A tense-looking Mr Pistorius looked on from the dock, and wept several times during the proceedings.
The judge questioned the reliability of several witnesses who apparently heard screams and gunshots at the time of the incident, saying most of those who said they had heard the incident had “got facts wrong”.
The prosecution had used these witnesses to try to prove that Mr Pistorius had killed Ms Steenkamp with premeditation after an argument.
Later in her judgement, Judge Masipa concluded that the prosecution had failed in this.
“The state has not proved beyond reasonable doubt that the accused is guilty of premeditated murder,” she said. “There are just not enough facts to support such a finding.”
The judge added that the accused believed his life was in danger and therefore could not be found guilty of a lesser charge of murder.
“How could the accused reasonably have foreseen that the shot he fired would kill the deceased?” she said.
“Clearly he did not subjectively foresee this as a possibility, that he would kill the person behind the door, let alone the deceased as he thought she was in the bedroom at the time.”
But Judge Masipa then adjourned for lunch before moving on to the charge of culpable homicide which suggests negligence without intention to kill and which could still mean a jail sentence.
“The accused knew there was a person behind the toilet door, he chose to use a firearm. Would a reasonable person in the same circumstances as the accused have foreseen the possibility that if he fired four shots whoever was behind the toilet might be struck and die as a result?
She said the answer was yes.
“I am of the view that the accused acted too hastily and used excessive force. In the circumstances, it is clear that his conduct was negligent,” she said, before abruptly adjourning for the day.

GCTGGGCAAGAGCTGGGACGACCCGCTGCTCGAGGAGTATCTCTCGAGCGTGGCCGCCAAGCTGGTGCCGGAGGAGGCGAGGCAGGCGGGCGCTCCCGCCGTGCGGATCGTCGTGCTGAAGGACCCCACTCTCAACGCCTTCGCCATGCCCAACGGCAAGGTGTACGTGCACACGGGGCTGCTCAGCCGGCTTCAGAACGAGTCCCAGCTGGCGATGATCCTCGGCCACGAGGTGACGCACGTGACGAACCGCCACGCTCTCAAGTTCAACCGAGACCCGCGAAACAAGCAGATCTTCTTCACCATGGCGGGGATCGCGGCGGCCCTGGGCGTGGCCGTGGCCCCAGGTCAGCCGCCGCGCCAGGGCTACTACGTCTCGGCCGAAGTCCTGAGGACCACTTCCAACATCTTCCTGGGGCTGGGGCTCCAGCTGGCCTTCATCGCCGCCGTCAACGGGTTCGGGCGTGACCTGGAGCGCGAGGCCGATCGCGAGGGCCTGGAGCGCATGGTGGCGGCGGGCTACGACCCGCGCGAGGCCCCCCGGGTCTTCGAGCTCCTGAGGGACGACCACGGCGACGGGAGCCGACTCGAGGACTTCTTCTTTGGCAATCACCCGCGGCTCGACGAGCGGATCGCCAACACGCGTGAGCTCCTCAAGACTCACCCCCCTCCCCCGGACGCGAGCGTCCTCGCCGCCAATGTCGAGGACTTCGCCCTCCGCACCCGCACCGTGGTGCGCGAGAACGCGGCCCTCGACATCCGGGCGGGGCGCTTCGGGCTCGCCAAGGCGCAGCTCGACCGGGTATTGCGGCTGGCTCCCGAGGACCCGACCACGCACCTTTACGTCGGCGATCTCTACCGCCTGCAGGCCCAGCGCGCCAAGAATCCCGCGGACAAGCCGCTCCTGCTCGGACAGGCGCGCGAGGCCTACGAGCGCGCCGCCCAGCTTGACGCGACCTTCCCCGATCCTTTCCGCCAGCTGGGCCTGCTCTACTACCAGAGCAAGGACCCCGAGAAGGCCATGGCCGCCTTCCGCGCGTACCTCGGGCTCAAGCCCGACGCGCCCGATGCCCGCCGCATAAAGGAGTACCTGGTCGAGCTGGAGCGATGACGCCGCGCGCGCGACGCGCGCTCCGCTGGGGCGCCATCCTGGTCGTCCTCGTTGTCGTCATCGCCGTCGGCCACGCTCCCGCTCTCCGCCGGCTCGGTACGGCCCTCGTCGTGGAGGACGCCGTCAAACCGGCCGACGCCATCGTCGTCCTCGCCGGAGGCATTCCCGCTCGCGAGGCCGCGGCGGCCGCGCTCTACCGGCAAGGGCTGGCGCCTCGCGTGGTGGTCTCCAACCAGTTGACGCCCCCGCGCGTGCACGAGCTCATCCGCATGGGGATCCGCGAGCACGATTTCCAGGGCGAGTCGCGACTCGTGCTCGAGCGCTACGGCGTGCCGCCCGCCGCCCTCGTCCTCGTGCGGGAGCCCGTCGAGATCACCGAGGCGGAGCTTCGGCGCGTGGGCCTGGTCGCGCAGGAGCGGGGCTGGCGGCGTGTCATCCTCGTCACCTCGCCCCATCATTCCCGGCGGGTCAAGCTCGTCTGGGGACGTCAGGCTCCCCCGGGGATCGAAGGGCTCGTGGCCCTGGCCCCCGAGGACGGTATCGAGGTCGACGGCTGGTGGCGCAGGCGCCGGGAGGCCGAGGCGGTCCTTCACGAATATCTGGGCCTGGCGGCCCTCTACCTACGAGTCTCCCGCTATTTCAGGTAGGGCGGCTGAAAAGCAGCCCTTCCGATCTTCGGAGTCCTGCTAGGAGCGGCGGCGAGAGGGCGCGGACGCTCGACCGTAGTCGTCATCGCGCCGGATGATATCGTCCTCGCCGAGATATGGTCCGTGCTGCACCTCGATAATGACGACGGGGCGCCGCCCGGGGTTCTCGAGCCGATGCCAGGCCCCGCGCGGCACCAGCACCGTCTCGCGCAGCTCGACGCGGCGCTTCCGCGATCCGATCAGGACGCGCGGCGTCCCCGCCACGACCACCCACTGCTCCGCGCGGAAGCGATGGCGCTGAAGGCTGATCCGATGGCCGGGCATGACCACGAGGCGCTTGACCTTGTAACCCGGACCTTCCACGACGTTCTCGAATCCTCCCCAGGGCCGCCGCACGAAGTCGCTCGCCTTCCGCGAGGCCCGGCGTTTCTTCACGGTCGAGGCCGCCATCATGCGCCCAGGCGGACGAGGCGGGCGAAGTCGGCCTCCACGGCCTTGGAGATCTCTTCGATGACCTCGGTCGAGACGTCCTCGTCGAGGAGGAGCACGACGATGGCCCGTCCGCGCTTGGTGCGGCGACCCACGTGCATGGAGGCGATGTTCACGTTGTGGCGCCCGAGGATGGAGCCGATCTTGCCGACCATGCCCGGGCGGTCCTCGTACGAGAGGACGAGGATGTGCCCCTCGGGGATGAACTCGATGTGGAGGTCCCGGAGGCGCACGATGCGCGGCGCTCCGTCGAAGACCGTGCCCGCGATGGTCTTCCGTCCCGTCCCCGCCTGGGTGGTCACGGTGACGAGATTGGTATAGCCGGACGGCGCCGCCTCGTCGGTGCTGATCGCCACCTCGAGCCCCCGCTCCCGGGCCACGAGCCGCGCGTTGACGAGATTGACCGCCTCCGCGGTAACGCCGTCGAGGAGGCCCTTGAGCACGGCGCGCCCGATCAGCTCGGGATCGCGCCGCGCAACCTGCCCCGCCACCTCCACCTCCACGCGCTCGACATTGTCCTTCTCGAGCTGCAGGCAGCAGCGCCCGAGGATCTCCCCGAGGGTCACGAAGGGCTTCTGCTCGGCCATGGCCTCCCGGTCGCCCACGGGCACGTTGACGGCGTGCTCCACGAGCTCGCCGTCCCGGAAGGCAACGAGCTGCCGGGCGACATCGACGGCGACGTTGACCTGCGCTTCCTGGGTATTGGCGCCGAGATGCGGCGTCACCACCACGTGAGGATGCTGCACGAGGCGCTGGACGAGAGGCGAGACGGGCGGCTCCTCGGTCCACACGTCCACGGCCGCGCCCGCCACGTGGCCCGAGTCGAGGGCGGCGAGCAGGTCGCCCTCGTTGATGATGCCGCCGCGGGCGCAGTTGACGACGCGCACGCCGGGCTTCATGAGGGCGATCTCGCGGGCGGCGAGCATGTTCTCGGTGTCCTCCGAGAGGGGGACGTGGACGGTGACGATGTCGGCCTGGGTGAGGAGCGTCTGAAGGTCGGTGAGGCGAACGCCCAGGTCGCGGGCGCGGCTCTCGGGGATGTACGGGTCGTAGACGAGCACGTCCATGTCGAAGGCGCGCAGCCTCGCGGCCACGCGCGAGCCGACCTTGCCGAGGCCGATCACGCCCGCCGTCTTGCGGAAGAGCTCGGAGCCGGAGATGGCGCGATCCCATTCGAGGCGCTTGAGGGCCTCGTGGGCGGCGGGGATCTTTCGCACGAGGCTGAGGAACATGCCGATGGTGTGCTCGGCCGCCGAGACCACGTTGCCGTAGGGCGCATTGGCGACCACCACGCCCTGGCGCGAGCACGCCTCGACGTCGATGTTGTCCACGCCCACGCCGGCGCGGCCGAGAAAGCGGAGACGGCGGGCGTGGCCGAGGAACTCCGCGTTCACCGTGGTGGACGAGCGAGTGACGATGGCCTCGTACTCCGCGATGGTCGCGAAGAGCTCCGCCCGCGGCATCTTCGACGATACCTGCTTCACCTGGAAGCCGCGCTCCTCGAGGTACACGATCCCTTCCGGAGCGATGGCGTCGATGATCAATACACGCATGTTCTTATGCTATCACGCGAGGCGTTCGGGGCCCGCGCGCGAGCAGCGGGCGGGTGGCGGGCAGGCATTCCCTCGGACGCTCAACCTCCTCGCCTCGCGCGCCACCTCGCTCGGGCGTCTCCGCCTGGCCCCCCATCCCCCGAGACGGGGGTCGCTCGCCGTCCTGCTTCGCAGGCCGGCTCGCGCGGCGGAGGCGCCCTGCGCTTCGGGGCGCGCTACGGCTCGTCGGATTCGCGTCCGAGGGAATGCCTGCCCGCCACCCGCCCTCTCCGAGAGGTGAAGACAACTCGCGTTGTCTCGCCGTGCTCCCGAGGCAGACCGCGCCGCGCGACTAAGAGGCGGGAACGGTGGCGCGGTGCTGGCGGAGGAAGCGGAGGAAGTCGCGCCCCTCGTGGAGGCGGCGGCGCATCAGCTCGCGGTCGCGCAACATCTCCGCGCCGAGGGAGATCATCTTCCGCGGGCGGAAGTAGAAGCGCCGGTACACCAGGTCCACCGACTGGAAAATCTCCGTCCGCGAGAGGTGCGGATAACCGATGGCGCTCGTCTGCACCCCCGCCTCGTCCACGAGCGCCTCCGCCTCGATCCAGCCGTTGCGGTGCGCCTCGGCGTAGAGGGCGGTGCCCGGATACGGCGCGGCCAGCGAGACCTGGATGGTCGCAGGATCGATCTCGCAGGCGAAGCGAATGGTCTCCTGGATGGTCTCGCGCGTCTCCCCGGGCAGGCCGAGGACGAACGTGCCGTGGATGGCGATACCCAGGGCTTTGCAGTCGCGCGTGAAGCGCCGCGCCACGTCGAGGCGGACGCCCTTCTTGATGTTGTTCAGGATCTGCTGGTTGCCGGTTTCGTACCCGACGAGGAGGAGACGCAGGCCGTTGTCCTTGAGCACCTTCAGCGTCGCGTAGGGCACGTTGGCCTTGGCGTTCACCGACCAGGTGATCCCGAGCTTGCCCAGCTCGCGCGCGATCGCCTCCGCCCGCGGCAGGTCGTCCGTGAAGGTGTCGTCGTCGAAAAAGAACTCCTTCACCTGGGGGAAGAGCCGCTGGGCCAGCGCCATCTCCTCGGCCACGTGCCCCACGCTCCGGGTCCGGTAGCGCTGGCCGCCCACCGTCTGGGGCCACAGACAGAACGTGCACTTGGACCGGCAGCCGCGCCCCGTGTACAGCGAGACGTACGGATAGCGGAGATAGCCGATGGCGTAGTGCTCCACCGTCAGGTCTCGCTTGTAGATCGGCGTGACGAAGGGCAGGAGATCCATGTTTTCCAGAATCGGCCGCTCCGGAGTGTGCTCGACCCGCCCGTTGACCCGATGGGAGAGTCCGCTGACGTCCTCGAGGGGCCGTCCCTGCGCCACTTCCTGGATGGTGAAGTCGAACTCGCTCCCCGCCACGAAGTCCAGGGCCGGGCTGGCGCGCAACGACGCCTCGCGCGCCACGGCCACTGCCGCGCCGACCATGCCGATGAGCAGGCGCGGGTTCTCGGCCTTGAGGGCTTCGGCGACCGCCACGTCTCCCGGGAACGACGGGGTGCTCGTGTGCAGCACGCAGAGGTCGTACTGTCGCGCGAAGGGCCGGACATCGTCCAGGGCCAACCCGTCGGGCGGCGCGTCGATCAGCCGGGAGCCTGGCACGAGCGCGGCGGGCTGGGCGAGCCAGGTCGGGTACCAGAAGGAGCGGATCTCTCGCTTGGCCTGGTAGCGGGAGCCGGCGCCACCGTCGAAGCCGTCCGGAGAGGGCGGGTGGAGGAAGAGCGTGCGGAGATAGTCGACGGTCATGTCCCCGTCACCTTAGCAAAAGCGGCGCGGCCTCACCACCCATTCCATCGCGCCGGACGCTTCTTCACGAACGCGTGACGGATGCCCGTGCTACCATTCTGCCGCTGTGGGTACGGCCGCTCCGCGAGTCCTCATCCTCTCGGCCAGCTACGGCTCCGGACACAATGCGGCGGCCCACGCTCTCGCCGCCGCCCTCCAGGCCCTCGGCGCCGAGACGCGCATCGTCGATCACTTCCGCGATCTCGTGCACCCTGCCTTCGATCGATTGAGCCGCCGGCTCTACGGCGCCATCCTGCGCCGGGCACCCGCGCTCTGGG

Her decision to do so took many by surprise.
Throughout the day the court witnessed Judge Masipa’s logic and style – gentle, tolerant of error from witnesses, but razor sharp, reports the BBC’s Andrew Harding.
Most of the trial, which began on 3 March 2014, has been televised and attracted worldwide attention.
Before the fatal shooting, the 27-year-old double amputee was feted in South Africa and known as the “blade runner”.
He had won gold at the London 2012 Paralympic Games and also competed at the Olympics.
The judgement at his trial is likely to be well over 100 pages. The judge went through each charge, summing up the prosecution and defence cases and analysing the evidence.
Ms Steenkamp, a 29-year-old model and law graduate, was hit three times by bullets shot through a toilet door by Mr Pistorius at his home in the capital, Pretoria, in the early hours of 14 February 2013.
He denies the prosecution’s allegation that the couple – who had been dating for three months – had rowed.
The athlete said he thought she was still in the bedroom when he heard a noise in the bathroom, which he believed to be an intruder.
The prosecution have tried to characterise Mr Pistorius as a “hothead”, while his defence team have portrayed him as having a heightened response to perceived danger because of his disability and background.
In July, a psychiatric report requested by the judge said Mr Pistorius had post-traumatic stress disorder but no mental illness that could prevent him being held criminally responsible for his actions.